For more see “Research – epidemiological – other studies – military personnel
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Study of occupational exposure to radiofrequency fields (RF) show possible increase in male infertility.

Another study with military men in the Norwegian Navy was designed to assess RF and health effects such as male infertility and sex ratio of boys to girls at birth. Results show that infertility did increase with increasing exposure to radiofrequency fields. Odds ratio was 1.86 (95% CI; 1.46-2.37) for those who worked within 10 meters from high-frequency aerials compared to those who self-reported not working in close vicinity.  Significant linear trends were found with a lower ratio of boys to girls at birth for fathers who self-reported being exposed to high-frequency aerials and communication equipments.

Baste V, Riise T, Moen BE. Radiofrequency electromagnetic fields; male infertility and sex ratio of offspring. Eur J Epidemiol. Ahead of print 16 Apr 2008.

For more see “Research – clinical – other – reproduction
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Descriptive study on mobile phones use in Swedish adolescents and self-reported health symptoms.

The authors of the current study assessed the use of mobile phone in Swedish adolescents aged 15-19 years in a descriptive cross-sectional study. They also evaluated self-reported health symptoms related to mobile phone use. An 8 pages questionnaire was answered by 63% of those who received a copy. More than 99% of participants reported having access to a mobile phone and usage was more than 50% for 15 years old and more than 80% for 19 years old. Those who were regular mobile phone users reported health symptoms more frequently than those who used the mobile phone infrequently. It was concluded that perhaps this study would stimulate more complex studies to be launched to look into this issue further.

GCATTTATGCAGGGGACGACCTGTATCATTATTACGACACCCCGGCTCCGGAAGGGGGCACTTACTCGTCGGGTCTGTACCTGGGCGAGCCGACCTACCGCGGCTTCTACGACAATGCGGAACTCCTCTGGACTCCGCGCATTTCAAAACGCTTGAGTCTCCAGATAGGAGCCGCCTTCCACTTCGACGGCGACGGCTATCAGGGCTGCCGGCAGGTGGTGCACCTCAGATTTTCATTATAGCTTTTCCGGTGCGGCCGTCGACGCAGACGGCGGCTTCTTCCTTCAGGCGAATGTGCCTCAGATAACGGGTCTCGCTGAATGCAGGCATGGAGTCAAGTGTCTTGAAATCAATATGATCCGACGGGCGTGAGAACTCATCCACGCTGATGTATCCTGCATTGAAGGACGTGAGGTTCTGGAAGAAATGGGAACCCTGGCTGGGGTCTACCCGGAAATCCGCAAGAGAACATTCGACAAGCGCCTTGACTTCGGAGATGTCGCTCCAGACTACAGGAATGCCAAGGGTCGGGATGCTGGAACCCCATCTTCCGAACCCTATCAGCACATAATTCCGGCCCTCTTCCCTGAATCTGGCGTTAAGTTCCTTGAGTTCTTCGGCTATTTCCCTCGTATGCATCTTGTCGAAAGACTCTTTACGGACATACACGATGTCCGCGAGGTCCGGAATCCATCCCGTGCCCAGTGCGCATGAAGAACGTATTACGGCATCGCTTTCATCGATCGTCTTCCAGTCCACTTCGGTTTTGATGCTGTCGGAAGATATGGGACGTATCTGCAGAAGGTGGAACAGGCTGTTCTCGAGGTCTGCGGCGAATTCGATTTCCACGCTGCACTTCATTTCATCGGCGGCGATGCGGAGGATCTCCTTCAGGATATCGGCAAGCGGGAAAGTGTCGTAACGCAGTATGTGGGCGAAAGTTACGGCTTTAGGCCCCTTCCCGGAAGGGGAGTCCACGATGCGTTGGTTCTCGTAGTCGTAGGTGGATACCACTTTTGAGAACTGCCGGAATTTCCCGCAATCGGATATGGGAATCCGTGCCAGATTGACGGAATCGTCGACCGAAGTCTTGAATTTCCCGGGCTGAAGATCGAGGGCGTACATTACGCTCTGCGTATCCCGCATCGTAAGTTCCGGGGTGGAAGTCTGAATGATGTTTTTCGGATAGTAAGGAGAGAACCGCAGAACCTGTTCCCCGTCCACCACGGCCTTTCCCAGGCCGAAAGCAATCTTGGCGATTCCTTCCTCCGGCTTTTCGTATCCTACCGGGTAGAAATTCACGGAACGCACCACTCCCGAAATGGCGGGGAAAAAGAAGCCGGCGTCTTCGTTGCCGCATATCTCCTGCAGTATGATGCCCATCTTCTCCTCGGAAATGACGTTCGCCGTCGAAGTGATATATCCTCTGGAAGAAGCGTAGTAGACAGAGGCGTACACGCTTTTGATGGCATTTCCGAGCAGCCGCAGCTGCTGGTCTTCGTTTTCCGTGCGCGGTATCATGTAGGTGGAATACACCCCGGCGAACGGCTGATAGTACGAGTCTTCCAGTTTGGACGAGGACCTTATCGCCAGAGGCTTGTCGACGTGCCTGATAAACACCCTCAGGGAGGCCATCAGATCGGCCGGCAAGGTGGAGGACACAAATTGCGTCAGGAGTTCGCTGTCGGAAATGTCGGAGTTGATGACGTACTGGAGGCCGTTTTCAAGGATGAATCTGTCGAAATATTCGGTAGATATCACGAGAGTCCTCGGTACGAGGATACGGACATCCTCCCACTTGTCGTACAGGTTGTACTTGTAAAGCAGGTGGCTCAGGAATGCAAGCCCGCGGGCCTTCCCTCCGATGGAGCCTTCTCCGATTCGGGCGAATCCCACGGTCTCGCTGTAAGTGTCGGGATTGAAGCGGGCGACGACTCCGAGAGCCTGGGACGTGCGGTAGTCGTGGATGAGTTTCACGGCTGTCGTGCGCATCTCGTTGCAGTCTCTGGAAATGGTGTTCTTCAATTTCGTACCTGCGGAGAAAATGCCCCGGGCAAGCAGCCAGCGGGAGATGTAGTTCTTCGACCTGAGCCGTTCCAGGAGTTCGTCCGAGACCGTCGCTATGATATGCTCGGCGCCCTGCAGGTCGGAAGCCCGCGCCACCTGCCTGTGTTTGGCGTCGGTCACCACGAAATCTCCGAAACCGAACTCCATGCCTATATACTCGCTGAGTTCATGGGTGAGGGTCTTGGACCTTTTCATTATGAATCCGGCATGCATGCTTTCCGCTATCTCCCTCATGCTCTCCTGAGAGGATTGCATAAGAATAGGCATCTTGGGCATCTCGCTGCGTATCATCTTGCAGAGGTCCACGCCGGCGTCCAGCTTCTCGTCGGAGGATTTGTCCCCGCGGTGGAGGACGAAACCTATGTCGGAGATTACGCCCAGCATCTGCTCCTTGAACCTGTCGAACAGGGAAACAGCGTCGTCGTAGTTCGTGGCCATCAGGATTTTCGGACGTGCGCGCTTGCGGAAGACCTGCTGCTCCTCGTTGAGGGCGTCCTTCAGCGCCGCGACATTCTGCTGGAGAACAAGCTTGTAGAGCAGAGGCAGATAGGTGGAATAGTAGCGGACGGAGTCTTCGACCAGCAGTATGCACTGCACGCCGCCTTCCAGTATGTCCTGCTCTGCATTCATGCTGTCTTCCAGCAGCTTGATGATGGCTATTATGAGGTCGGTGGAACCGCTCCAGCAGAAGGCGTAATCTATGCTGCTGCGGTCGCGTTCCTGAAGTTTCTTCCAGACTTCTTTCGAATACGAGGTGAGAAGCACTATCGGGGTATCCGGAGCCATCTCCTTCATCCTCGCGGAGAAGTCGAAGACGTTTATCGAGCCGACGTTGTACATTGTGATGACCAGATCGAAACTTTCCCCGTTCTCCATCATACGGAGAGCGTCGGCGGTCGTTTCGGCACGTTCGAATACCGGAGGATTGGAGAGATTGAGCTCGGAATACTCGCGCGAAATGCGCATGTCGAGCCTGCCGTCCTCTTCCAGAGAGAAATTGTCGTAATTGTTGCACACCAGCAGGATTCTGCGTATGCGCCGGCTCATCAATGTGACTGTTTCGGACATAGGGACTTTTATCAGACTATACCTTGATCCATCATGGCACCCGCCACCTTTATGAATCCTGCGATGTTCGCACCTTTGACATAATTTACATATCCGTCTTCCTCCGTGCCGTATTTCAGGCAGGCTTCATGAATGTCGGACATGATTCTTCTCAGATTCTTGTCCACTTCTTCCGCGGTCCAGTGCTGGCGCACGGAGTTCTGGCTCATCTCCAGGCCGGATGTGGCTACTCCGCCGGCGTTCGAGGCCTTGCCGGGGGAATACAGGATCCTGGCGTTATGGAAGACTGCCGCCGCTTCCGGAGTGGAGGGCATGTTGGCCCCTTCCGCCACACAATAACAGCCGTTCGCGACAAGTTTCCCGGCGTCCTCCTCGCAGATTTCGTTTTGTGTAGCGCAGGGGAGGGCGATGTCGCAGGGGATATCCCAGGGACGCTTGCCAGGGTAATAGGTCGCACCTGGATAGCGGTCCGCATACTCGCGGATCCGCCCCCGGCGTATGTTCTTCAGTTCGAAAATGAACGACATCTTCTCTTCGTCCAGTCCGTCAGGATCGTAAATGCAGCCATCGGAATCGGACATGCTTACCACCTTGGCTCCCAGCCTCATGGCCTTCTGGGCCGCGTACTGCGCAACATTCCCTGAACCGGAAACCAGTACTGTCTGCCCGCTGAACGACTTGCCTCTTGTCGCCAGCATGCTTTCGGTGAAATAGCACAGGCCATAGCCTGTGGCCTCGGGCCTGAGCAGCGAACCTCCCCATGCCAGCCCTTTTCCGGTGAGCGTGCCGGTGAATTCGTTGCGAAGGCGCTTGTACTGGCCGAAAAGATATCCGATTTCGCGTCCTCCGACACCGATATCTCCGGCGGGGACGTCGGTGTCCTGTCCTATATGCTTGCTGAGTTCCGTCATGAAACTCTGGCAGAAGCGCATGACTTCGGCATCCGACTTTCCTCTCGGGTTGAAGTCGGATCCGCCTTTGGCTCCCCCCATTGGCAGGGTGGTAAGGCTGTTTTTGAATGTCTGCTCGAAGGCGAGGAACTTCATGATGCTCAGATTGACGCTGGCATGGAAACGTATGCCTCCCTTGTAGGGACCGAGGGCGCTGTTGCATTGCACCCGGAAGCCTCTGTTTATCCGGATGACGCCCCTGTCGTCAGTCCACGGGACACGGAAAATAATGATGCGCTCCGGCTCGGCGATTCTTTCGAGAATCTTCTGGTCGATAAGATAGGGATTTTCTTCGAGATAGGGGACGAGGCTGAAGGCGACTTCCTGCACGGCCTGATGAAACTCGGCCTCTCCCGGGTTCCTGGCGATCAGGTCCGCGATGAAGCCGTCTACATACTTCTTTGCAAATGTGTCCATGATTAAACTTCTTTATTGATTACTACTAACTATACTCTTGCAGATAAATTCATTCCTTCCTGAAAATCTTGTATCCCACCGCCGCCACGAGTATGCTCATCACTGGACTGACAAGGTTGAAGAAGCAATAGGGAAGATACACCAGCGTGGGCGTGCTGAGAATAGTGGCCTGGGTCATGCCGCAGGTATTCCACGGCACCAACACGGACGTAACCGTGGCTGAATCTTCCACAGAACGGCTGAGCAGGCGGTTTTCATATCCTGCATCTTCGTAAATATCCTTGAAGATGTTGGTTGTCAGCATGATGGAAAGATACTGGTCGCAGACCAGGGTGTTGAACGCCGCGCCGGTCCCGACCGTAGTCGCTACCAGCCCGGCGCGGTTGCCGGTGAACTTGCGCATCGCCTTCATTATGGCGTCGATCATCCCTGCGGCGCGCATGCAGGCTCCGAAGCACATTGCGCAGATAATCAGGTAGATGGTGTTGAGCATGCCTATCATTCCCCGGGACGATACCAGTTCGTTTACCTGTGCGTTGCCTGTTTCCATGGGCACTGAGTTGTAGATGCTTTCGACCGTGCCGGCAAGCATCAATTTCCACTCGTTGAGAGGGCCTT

Söderqvist F, Carlberg M, Hardell L. (2008). Use of wireless telephones and self-reported health symptoms: a population-based study among Swedish adolescents aged 15-19 years. Environ Health. 7:18.

For more see “Research – clinical – general
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Apparent changes although not statistically significant in heart rate variability due to mobile phone use.

This study was designed to assess the neurological effect through heart rate variability from mobile phone use. Two heart rate parameters, scaling exponent and sample entropy, were both measured and showed an increase while the mobile phone was used close to the chest and a decrease when used close to the head. Although some changes occurred, the results could not be considered to be statistically significant.

Ahamed VI, Karthick NG, Joseph PK. (2008): Effect of mobile phone radiation on heart rate variability. Comput Biol Med 38(6):709-12.

For more see “Research – clinical – cardiovascular